Even before Houston became a city, in name at least, by obtaining a charter, steps were taken to organize a fire company.
Houston's Station 3 Fire Company, cira 1889
In 1836, Protection Fire Company No. 1 was organized. That was perhaps the first organization of the kind in Texas. They had no engine or anything with which to fight fire, except buckets, and their method was a primitive one of forming a line and passing the buckets from hand to hand. As crude as this method was, much good was accomplished, because executed by an organized force rather than an excited mob.
Protection Company No. 1 preserved its organization and identity, until the old volunteer department was absorbed by the city and became the present day department. In the early fifties this company bought its first engine. It was an old-fashioned hand engine, but at that day was looked upon as a grand affair. It was a vast improvement on buckets, at any rate, and did a great deal of good work.
Houston was growing rapidly at that time and the demand for better fire protection was becoming more apparent each day. The whole city being constructed of wood, and the houses, in the business part of the town, being jumbled close together, the fire risk became very great. The imperative need of better protection was accentuated in 1858-59 by the occurrence of two great fires, one sweeping away the block bounded by Main, Franklin, Travis and Congress Streets and the other, the block bounded by Main, Congress, Travis and Preston Streets. In addition to these there was another big fire that destroyed a number of buildings on both sides of Main Street between Texas Avenue and Capitol Avenue.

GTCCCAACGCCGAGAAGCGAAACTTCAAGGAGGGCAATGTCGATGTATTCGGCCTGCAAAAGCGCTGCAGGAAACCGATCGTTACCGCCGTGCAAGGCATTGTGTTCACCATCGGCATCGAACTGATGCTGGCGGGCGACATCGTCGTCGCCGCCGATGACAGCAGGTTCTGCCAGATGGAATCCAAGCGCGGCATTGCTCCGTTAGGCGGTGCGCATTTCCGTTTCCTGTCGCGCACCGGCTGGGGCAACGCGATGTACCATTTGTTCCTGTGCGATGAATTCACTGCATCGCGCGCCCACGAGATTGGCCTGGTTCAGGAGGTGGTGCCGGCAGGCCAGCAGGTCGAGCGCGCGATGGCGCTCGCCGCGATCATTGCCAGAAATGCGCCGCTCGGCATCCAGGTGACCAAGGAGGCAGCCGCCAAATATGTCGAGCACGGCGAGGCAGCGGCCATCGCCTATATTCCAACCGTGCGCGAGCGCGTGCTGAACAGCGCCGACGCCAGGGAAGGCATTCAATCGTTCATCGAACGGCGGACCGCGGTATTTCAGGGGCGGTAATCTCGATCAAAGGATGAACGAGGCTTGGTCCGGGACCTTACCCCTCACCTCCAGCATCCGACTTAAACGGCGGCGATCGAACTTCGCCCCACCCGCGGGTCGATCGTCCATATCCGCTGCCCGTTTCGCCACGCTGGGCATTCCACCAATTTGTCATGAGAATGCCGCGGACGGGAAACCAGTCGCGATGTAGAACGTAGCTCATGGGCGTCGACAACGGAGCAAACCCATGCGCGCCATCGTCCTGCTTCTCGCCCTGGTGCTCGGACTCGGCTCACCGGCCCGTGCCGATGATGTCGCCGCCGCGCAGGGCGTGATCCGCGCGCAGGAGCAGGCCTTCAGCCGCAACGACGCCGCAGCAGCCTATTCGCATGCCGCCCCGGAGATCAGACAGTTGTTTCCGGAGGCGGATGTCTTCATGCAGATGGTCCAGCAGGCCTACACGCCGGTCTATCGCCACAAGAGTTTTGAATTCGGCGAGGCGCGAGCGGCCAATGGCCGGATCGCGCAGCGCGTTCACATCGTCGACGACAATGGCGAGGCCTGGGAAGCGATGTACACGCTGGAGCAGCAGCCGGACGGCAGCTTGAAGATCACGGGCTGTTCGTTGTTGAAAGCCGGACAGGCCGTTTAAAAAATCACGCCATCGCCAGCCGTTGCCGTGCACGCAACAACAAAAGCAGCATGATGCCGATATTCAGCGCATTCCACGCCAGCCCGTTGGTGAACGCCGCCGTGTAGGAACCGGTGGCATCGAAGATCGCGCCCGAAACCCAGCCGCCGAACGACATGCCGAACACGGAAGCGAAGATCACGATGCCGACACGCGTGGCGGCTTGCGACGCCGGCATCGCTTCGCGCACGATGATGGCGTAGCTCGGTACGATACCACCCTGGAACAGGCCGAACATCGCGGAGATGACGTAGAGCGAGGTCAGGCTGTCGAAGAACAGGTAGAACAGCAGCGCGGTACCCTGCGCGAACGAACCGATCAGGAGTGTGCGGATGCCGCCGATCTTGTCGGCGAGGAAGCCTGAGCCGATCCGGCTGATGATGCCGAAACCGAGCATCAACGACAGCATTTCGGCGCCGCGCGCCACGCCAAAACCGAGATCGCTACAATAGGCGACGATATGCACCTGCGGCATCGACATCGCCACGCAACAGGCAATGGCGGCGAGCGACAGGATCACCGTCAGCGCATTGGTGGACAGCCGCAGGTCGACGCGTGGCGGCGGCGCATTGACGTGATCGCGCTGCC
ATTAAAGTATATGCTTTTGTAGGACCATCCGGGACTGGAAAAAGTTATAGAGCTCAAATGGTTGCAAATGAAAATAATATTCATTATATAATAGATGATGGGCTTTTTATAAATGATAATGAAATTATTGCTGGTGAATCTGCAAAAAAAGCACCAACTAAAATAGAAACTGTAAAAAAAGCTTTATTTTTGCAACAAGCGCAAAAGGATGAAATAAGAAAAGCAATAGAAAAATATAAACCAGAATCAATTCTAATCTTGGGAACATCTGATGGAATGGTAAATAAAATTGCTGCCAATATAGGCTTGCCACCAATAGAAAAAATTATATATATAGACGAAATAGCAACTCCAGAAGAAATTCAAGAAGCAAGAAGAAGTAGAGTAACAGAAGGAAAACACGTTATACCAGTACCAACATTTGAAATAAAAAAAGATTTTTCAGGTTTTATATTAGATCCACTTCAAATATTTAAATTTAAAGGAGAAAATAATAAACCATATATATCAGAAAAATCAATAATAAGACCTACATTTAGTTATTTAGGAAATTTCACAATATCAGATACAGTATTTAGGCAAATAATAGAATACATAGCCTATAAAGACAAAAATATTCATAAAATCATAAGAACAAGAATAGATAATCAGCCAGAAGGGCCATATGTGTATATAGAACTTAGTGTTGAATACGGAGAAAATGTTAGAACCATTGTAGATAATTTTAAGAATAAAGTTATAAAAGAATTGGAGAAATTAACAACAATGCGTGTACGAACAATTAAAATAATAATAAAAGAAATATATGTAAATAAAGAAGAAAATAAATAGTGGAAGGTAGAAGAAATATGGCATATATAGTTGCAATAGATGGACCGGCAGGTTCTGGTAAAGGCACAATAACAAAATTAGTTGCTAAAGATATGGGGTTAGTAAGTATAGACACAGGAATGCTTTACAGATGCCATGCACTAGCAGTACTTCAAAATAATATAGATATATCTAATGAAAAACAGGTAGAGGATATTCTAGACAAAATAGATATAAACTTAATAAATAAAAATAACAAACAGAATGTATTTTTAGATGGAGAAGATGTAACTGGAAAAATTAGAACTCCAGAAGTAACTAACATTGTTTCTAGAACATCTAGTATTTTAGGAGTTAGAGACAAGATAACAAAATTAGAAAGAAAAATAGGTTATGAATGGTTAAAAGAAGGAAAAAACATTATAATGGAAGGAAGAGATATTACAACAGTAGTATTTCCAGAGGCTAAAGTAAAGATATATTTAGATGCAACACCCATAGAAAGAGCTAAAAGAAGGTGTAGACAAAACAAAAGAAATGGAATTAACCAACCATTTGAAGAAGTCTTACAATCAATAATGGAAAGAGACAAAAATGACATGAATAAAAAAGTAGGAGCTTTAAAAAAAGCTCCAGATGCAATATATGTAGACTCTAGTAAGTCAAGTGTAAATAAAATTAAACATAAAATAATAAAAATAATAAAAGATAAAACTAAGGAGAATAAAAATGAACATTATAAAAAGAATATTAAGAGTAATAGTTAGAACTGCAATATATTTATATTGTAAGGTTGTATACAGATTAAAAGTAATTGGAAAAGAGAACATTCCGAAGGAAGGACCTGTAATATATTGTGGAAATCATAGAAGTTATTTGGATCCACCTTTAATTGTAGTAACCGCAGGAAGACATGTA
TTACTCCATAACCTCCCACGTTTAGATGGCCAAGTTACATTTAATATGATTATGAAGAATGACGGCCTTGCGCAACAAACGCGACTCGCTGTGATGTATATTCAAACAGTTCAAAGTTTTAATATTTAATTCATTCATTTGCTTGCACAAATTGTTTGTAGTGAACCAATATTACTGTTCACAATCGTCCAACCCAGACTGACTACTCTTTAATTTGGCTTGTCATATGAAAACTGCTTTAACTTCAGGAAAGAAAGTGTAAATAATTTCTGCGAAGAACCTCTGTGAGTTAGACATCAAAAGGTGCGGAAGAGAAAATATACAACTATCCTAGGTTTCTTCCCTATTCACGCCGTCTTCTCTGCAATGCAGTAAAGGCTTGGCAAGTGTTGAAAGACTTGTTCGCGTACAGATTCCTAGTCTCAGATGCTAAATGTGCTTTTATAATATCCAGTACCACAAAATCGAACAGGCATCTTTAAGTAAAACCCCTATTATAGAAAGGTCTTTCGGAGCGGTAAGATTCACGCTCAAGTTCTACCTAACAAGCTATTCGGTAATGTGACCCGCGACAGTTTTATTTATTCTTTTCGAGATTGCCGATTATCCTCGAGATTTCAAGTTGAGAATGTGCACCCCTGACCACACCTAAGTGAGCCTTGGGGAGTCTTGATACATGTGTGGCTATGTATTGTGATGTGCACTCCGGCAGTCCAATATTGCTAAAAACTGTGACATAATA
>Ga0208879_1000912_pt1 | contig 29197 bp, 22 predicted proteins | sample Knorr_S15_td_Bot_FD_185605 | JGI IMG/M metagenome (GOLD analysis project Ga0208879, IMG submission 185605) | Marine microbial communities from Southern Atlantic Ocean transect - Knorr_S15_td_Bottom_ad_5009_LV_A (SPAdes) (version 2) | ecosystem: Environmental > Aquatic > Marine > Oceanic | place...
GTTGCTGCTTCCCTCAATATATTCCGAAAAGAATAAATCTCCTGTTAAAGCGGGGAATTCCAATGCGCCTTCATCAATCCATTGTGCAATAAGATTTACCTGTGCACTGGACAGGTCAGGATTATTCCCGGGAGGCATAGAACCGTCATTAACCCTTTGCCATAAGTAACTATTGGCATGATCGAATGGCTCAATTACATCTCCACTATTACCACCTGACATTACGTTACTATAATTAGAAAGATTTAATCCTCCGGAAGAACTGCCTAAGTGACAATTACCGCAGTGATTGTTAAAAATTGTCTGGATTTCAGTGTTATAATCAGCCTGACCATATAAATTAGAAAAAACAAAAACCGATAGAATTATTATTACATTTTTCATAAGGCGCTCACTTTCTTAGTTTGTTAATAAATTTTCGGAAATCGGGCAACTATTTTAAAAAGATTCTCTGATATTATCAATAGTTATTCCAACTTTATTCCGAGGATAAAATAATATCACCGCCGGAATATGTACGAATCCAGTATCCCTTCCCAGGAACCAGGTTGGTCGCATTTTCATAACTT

In 1860, the warehouse of T. W. Whitmarsh, containing 2,100 bales of cotton, was burned. When the first of these great fires occurred, a number of young men met and formed Houston Hook and Ladder Company No. 1. This company was organized April 17, 1858. Its first officers were: Foreman, Frank Fabj; 1st assistant, E. L. Bremond; 2nd assistant, O. J. Conklin; president, Henry Sampson; vice-president, Fred A. Rice; secretary, Wm. M. Thompson; treasurer, S. H. Skiff. The charter members were: J. C. Baldwin, C. A. Darling, Frank H. Bailey, I. C. Stafford, Ed. Riodan, R. W. Bowling, Pete Schwander, Paul Schwander, George A. Peck, W. S. Owens, Charles Nordhausen, John S. Hirshfield, J. L. Talman, R. B. Wilson, J. D. McNulty and John W. Clark. The company entered at once into active service and accomplished great good through their well-directed and intelligent efforts.
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